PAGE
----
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Wednesday, 27 November 1985
Page: 2349


Senator COLSTON —I direct my question to the Minister representing the Minister for Aboriginal Affairs. I refer to the comment made yesterday by the Premier of Queensland, Sir Joh Bjelke-Petersen, that the recognition of sacred sites and all the hoo-ha that goes with it hindered progress. That comment is taken from this morning's Courier-Mail. Does a statement such as this indicate contempt for the culture of Australia's first inhabitants?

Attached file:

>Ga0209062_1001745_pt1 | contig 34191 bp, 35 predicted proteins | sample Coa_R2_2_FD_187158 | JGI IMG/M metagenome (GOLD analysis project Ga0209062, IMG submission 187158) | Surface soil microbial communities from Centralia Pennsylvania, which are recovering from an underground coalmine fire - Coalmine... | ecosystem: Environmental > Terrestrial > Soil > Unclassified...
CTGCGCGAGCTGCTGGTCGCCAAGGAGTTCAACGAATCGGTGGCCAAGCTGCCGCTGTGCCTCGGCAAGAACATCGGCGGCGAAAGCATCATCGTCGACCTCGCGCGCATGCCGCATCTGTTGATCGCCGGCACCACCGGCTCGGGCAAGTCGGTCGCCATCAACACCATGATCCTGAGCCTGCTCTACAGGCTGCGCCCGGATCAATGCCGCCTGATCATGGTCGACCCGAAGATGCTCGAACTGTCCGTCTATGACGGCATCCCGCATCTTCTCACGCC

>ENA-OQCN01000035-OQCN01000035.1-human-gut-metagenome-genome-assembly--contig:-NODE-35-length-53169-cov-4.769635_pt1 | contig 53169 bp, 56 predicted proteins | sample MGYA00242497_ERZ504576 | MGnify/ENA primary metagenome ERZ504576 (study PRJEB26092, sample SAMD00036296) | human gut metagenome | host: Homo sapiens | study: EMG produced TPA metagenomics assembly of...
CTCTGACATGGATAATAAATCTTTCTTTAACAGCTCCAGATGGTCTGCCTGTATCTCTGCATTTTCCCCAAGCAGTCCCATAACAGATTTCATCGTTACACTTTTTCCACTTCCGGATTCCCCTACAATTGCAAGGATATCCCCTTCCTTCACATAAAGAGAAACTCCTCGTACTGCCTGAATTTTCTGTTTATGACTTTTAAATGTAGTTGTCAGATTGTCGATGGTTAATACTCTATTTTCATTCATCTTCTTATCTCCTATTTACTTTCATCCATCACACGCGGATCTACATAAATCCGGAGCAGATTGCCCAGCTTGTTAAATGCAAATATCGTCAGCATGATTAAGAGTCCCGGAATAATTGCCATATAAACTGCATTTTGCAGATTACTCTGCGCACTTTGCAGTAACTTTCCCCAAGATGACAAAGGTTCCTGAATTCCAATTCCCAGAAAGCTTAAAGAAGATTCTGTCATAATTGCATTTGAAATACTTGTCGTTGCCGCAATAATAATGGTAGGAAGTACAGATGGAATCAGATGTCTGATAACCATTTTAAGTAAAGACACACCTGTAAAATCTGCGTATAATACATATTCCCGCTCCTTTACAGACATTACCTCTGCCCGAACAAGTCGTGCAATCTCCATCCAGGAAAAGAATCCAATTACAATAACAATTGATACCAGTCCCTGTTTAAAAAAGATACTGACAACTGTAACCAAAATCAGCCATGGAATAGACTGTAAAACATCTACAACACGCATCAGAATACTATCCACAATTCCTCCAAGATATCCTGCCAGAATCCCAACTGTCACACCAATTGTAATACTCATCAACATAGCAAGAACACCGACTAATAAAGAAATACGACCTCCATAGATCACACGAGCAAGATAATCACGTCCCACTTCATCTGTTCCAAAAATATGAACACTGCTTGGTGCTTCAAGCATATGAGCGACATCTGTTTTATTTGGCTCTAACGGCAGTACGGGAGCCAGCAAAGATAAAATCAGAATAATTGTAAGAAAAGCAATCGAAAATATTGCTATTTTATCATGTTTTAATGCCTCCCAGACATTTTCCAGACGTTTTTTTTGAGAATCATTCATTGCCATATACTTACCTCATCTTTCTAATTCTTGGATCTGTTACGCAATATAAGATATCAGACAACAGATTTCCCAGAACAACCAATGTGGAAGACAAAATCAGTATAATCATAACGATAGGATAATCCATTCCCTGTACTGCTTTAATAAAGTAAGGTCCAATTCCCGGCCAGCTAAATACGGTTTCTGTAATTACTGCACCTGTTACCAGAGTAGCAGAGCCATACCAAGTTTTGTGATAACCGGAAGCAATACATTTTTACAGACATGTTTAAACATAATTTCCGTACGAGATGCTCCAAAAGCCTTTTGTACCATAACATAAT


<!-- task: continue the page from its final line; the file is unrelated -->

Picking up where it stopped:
Senator RYAN —I can only regret that any person in public life in Australia would make such an insulting comment about this country's first culture. It is regrettable but unfortunately it is not atypical of the Premier of Queensland that he should seek to be derogatory about a culture other than his own. In respect of sacred sites, our Government has introduced and passed Federal legislation which gives some protection to sacred sites if they are threatened by mining or some other development, although for the legislation to work properly it needs complementary State legislation. Unfortunately such legislation does not exist in Queensland. The only encouraging thing is that the view expressed by the Premier of Queensland would be shared by fewer and fewer Australians as Aboriginal Australians themselves become more successful in communicating to the rest of Australia the nature of their culture and the importance of sacred sites to it. It has been heartening to see the increasing recognition of and support for Aboriginal culture by, among others, the Christian churches. It is unfortunate that Sir Joh Bjelke-Petersen, who claims to be a Christian, has not adopted the more enlightened views that a lot of Christians in this country have. They have expressed their respect for Aboriginal culture and sites of significance within it.